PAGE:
2009 Subaru Forester 2.5X Review

Seeing the Forester through the trees - The 2009 Subaru Forester may be an SUV bargain.

2009 Subaru Forester 2.5X Review

Ok, it’s not a Ferrari. There are other things the 2009 Subaru Forester is not, but they’re few and far between. In fact, it’s likely that the Forester is one of the few vehicles on the market that can fill just about any use a typical owner has for it, from commuting to unkempt dirt roads. Its impressive all-wheel-drive system, interesting engine layout, and great versatility mean that in the compact SUV class, there are few competitors with such a complete package.




Comes standard with AWD and is still cheaper than main Japanese competitors.

Let’s start at the top: the Forester 2.5X sneaks in at just under $20,000, a price that undercuts base versions of both the Honda CR-V and Toyota RAV4. It’s worth noting that the Forester comes standard with all-wheel-drive, which is an optional extra on its Honda and Toyota competition. The Subaru isn’t a stripped-down penalty box, either, with standard vehicle stability control, 4-wheel disc brakes with electronic brake-force distribution, rollover sensors, a 4-wheel independent suspension, air conditioning, six-way manually adjustable driver’s seat, keyless entry, cruise control, and a four speaker audio system with in-dash CD player, XM or Sirius satellite radio capability, and an auxiliary input jack. An automatic transmission, something that the RAV4 and CR-V offer as standard equipment, is not so on the Subaru. And, annoyingly, the $1,200 option gets you an automatic with only four speeds — an extra gear would be helpful. Its engine sort of makes up for it, though, with a torquey and surprisingly powerful 4-cylinder.


Unlike most vehicles, Subarus use a horizontally-opposed layout (Porsche also uses the layout in their 911, Boxster, and Cayman models), so the cylinders move side-to-side instead of up-and-down. This layout keeps the vehicle centre of gravity low for good cornering performance, but also helps with frontal crashes as a better buffer for impact forces. Despite having variable valve timing and updated technology, this engine typically consumes more fuel than other layouts. This is reflected by the Forester’s 20 mpg city, 26 mpg highway rating, slightly behind comparable (4-cylinder, all-wheel-drive) Toyota RAV4 (21/27) and Honda CR-V (20/27) models.


Power and torque for the Forester are competitive 170 hp at 6000 rpm, and 170 ft-lbs of torque at 4400 rpm. The class-leading RAV4 makes 179 hp, while the CR-V manages 166. While driving with the base engines in any compact SUV isn’t a heart-pumping experience, for most drivers and situations it’s plenty of power. Because the Forester makes its torque at a low rpm, acceleration away from lights even with a fully-loaded vehicle is more than adequate.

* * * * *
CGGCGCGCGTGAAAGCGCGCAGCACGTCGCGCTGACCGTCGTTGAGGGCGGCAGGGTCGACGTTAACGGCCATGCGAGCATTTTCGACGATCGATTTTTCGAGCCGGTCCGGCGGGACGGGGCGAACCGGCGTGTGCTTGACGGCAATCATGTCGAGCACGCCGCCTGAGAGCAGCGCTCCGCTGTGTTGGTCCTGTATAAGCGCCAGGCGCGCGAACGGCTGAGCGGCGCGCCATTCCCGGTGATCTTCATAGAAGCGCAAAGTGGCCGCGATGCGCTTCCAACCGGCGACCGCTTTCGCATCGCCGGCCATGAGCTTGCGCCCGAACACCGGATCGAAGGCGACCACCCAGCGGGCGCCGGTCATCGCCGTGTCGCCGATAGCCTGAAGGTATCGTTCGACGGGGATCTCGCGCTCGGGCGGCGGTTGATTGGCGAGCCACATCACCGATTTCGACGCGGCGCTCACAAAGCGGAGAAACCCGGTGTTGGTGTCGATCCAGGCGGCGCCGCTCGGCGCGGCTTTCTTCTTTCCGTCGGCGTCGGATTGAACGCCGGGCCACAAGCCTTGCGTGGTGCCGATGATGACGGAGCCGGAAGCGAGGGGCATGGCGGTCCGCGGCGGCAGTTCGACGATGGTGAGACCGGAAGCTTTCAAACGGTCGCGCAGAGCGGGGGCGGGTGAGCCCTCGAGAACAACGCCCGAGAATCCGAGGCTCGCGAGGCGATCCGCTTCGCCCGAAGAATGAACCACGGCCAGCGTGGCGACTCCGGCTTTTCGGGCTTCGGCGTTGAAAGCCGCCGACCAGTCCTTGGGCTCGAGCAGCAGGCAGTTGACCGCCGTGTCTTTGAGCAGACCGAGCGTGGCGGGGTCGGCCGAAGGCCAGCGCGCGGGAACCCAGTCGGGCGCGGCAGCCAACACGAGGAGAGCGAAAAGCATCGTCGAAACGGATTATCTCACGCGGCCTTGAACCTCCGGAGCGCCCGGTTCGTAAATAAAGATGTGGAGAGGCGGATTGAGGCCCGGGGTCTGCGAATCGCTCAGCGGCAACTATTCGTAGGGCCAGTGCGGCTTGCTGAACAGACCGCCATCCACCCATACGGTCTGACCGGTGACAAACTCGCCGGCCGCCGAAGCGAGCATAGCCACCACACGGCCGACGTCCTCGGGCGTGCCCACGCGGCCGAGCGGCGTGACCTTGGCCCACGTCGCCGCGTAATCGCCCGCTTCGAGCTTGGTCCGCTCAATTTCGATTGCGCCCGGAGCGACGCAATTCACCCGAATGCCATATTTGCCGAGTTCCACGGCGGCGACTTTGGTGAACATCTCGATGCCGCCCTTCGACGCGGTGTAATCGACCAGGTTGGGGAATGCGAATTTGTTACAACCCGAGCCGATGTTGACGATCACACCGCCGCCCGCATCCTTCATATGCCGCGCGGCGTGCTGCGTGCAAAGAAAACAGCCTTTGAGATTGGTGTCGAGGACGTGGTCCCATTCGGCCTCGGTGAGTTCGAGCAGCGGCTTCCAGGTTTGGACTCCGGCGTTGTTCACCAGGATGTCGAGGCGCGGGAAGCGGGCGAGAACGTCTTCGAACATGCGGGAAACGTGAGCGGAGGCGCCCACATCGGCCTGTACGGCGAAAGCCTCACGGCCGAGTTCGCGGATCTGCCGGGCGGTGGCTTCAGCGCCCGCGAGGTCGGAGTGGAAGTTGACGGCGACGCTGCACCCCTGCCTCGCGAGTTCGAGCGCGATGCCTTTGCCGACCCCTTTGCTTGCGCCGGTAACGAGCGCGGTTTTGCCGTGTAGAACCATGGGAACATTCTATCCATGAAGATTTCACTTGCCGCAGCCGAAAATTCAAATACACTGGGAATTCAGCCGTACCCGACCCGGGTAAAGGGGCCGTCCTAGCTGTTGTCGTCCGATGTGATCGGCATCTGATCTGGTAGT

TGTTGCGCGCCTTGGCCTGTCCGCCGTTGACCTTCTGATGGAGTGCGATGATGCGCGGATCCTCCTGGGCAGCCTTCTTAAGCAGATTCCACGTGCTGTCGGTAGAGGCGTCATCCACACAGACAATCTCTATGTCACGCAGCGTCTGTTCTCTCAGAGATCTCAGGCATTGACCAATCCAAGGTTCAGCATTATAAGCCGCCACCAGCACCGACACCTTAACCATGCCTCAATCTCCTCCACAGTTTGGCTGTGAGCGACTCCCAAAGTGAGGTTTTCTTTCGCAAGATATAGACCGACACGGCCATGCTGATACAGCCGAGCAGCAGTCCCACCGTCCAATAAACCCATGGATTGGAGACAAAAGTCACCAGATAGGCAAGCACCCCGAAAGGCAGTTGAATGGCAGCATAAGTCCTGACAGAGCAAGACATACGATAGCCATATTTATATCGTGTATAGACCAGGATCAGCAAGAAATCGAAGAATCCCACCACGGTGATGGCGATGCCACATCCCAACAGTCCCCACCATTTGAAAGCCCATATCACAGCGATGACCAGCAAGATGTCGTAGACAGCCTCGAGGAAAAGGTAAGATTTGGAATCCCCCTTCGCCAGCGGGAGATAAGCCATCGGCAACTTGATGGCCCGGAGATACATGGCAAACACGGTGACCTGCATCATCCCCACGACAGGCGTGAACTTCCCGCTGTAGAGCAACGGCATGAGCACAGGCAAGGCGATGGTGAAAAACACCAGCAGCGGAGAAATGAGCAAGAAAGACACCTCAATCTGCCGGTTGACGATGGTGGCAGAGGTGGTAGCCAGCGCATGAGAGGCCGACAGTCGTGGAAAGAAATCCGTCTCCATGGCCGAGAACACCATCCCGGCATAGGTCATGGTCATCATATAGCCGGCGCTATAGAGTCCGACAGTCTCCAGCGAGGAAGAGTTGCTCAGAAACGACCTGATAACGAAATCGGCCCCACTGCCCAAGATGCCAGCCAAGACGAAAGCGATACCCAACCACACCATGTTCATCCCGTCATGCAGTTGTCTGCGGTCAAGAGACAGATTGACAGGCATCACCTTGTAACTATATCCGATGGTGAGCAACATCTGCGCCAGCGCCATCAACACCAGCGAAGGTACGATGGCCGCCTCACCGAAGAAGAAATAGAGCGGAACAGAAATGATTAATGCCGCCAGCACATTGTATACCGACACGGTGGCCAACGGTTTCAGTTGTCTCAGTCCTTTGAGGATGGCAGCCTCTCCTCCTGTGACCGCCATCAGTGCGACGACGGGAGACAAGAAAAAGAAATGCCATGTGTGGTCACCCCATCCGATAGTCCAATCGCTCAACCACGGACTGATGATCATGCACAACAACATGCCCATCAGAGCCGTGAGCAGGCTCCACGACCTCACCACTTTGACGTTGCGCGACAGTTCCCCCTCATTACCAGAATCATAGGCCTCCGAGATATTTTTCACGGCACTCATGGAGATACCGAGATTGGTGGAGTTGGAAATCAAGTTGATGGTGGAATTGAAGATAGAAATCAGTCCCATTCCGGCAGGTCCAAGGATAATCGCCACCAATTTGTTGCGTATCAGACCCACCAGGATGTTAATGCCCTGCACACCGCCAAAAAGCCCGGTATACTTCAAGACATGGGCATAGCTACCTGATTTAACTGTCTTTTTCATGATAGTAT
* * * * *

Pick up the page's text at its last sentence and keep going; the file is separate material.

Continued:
The Forester has a final trump card in the technology department: the Partial Zero Emissions Vehicle (PZEV) rating on 4-cylinder, normally-aspirated models. This means that the car produces very low emissions and qualifies for extended warranties — but are only available in California, Maine, Massachusetts, New York, Vermont — with availabilities in Connecticut, New Jersey, Oregon, Pennsylvania, Rhode Island, and Washington coming soon.


Inside, it’s a good mix of high-quality silver plastic accents and black, ‘soft-touch’ plastic. Subaru engineers placed the radio at the top of the dash, because we all know that fiddling with the radio is far more rewarding than doing the same with the air conditioning knobs. Because of the fully-adjustable driver’s seat and steering wheel adjustable for tilt, it’s easy for drivers of different sizes to get comfortable.


Helping the comfort level is a very low hood (thanks to such a compact and low engine), boxy sides, and square windows — making overall visibility exceptional. If it feels like a tall wagon rather than an imposing SUV, you’re right — the Forester is a car-based SUV and uses this fact to its advantage in overall driving performance. But SUV attributes creep in as well, with seating for five; split and flat-folding 60/40 rear seats; two grocery bag hooks, four tie down hooks, two upper utility hooks, and under floor storage in the cargo area.

Its five-star safety rating from NHTSA is well-earned, with six airbags (dual front, dual side, and dual curtain) complementing its suite of safety features, like tire pressure monitoring and vehicle stability control.

We should also mention, because it often isn’t, that the Forester is built in Subaru’s Lafayette, Indiana plant.


But what if 170 horsepower isn’t enough, or you’d like a panoramic sunroof? You’re in luck. A turbo motor, large sunroof, and other upgrades all happen to be options on other trim levels


Good torque Impressive interior materials Excellent visibility


Only auto tranny offered is a 4-speed Fuel economy not quite up to par


Every facet of the Forester is designed to take the fight to the class-leading RAV4 and CR-V — but to also distance itself from fierce competition in the compact SUV class. The fact that the Subaru Forester is Motor Trend’s 2009 Sport Utility Vehicle of the Year is no fluke; Subaru’s back-to-basics approach on what drivers actually need in a vehicle means that you get a lot of performance and safety for your dollar.


Boxer engine Subaru AWD demystified, Subaru magazine NHTSA frontal crash Subaru Forester named Motor Trend’s 2009 Sport Utility of the Year Subaru and the environment